Green Bay Packers

Matt LaFleur Should Earn Consideration for Coach of the Year

Photo Credit: Jeff Hanisch (USA TODAY Sports)

The quality of coaching talent in the NFL is at an all-time high. Aside from a few duds, teams are doing their due diligence and hiring excellent young candidates who are showcasing new and innovative ways to lead their respective teams to success. Parity across the league is palpable. The phrase “any given Sunday” has added credibility that hasn’t been present in years.

It is late enough in the NFL season to start considering prospective winners for the end-of-season awards. The Coach of the Year race, in particular, is wide open. Many teams have overcome adversity to establish themselves as Super Bowl contenders. As far any of the big awards are concerned, they are typically given to the teams with the best records at the end of the regular season.

In this sense, the criteria for Coach of the Year comes down to a few simple questions:

  • How did the team perform last year versus this year?
  • Did the coach do anything new and innovative that specifically helped this team win?
  • Was the coach overshadowed by a bevy of talent on the team?

The questions above are just some that (presumably) go through the heads of the media members who vote for the AP NFL awards. Questions like these are often aggregated into more general categories writers consider when they cast their final votes. In truth, there are often two simple categories of players/coaches who win MVP/COTY:

  • The best player/coach on the best team
  • The player/coach that did the most with the least and, if missing, would leave the team in disarray

Two years ago the COTY was John Harbaugh of the Baltimore Ravens. Harbaugh fits into the former category. He was the coach of a team that went 14-2 on Lamar Jackson‘s talent alone. It is well-documented that Harbaugh is a hell of a coach, and he complemented Jackson’s abilities well. The Ravens put together one of the most prolific offensive dynamos since Andy Reid and the Kansas City Chiefs put Patrick Mahomes on the map.

Last year’s COTY was Kevin Stefanski of the Cleveland Browns. He slots into the latter category. The Browns were previously one of the most miserable franchises in all of pro sports, and Stefanski helped stabilize the team enough to get them back into the playoffs for the first time since 2002. Without Stefanski’s leadership, the team may not have seen Baker Mayfield ascend out of mediocrity and help ease an ailing city’s perennial anguish.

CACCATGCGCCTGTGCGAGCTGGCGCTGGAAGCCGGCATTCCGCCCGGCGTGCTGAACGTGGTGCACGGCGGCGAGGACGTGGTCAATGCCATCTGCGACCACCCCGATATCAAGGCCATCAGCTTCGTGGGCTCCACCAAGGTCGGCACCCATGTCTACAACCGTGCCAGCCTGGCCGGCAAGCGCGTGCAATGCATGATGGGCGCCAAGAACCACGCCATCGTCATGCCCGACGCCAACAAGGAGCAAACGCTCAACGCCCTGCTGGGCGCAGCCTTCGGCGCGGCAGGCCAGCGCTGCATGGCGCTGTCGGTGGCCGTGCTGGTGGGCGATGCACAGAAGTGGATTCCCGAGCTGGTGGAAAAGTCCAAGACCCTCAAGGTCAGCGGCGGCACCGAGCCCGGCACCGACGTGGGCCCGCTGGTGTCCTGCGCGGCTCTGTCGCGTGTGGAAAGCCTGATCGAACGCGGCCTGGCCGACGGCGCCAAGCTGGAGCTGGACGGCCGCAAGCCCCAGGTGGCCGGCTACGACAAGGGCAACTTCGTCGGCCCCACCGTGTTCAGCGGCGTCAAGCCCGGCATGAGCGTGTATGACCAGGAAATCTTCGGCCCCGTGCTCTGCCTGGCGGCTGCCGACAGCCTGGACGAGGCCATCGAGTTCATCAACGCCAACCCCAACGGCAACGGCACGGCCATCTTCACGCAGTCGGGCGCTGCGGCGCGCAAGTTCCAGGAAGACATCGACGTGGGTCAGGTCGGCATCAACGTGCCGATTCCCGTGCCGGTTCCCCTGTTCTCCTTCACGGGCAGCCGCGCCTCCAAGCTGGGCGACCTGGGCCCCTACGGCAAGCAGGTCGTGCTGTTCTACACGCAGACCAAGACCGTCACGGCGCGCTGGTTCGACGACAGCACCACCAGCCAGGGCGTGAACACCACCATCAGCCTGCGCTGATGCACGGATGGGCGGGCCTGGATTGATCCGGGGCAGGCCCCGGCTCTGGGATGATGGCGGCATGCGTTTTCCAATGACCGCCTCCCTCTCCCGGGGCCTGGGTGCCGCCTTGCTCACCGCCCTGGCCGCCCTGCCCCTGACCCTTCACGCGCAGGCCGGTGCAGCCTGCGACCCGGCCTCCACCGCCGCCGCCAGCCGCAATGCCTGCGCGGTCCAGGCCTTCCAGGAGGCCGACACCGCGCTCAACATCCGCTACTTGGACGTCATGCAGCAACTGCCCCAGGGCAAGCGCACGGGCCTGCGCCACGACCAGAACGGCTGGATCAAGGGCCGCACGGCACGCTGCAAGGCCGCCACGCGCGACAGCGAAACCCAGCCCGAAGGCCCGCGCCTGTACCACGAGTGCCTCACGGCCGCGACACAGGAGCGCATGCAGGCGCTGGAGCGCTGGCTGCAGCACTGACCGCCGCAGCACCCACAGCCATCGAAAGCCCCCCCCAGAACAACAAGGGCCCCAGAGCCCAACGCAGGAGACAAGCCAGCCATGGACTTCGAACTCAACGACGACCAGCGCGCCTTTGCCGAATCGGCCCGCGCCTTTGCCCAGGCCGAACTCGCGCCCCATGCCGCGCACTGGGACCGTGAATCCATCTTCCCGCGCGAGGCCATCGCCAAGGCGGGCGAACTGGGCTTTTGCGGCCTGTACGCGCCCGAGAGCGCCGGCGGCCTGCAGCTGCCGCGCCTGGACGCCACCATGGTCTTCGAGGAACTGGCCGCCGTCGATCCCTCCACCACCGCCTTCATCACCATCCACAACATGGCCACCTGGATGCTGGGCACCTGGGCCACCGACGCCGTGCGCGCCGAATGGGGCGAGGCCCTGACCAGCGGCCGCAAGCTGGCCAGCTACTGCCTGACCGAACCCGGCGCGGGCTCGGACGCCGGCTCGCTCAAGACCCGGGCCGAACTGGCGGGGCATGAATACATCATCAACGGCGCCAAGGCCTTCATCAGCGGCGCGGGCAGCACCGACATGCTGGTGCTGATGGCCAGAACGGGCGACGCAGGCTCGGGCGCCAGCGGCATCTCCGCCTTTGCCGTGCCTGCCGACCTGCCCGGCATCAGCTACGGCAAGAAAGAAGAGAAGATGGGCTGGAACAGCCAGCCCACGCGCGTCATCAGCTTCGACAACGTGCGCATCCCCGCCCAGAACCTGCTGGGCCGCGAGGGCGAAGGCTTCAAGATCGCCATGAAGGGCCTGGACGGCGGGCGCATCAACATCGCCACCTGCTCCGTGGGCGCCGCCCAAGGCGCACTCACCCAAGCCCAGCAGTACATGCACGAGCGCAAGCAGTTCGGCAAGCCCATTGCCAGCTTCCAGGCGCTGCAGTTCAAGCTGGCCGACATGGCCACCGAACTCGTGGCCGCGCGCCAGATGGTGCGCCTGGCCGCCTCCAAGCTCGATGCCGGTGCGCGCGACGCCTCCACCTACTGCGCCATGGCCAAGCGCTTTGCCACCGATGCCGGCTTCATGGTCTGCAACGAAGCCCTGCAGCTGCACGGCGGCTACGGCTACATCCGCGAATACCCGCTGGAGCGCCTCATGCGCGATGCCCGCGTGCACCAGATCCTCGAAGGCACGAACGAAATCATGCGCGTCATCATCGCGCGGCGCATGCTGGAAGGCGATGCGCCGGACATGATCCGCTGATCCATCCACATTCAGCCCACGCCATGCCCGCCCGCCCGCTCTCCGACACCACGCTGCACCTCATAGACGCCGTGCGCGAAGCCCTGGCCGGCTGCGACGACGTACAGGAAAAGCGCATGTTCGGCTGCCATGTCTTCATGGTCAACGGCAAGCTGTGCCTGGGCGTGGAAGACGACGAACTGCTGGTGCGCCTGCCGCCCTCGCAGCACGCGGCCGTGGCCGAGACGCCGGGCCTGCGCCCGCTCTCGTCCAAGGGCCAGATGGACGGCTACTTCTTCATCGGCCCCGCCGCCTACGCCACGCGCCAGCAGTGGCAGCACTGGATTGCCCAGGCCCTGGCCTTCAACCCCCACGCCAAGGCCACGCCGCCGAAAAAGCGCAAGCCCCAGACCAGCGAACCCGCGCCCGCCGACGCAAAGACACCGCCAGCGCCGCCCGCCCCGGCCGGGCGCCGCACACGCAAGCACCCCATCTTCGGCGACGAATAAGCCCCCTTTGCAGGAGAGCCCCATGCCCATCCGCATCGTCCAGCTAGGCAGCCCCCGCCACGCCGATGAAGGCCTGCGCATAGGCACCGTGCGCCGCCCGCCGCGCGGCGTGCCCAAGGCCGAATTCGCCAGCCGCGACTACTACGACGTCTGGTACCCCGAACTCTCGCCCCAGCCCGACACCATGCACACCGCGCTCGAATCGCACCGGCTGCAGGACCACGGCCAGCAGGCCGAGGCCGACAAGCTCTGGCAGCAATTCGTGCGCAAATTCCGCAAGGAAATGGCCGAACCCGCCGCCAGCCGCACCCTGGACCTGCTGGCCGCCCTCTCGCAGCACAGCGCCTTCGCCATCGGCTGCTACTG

As for the current NFL season, there are plenty of coaches that fit into the former category. Kliff Kingsbury of the Arizona Cardinals comes to mind. The Cardinals have ascended to 10-2 and sit atop the NFC standings. Bill Belichick and the New England Patriots have won seven consecutive games and beat the Buffalo Bills without throwing the ball more than three times. These two coaches are at the forefront of the collective consciousness and are worthy of consideration for the award.

However, it may be time to admit that Matt LaFleur has not been given enough consideration.

The Green Bay Packers sit at 9-3 and are poised to win the NFC North again. They’ve had team success. Green Bay has never lost back-to-back games in the LaFleur era. This year, the team’s only losses come from a shallow outing in Week 1, an Aaron Rodgers-less tussle against the Chiefs, and an away game against the Minnesota Vikings that many should have seen coming. They are 5-0 at home and are showing no signs of slowing down.

While the special teams have remained a disaster, LaFleur has done an excellent job surrounding himself with coordinators and support staff who allow the team to thrive. Hiring Joe Barry has proved to be far better than expected, and Nathaniel Hackett has catered himself well to LaFleur’s offensive vision.

It’s also worth considering that the Packers have dealt with an exceptional number of injuries to key players on both sides of the ball. So far, Green Bay has weathered absences from David Bakhtiari, Jaire Alexander, Za’Darius Smith, Aaron Jones, Davante Adams, Kylin Hill, Elgton Jenkins, Kevin King, and even Aaron Rodgers. Injuries seem to mount for this team every year, and LaFleur’s ability to keep the team on track is impressive in a league full of parity.

LaFleur’s performance this year earns him a blended result of the two categories above. He is a great coach on a great team, but Green Bay is not the best team in the NFL right now. He has made a palpable impact on the Packers, but this is also the same team that has been to the NFC Championship game two years in a row. Running up against a coach that is 10-2 with his starting QB missing three games, as well as another coach who has dragged a rookie QB to seven-straight victories to sit atop the AFC, does not bode well for LaFleur’s chances for the award.

Considering how the Mike McCarthy era ended in Green Bay, LaFleur has made a positive and lasting impact on the team’s trajectory. While he may not have the resumé items in 2021 to win COTY against candidates like Kingsbury and Belichick, he has solidified himself among the NFL’s best. This year has proved that his coaching chops are no fluke, nor are they a byproduct of Rodgers’ talent alone. LaFleur is the real deal, and he should get the recognition that he deserves.

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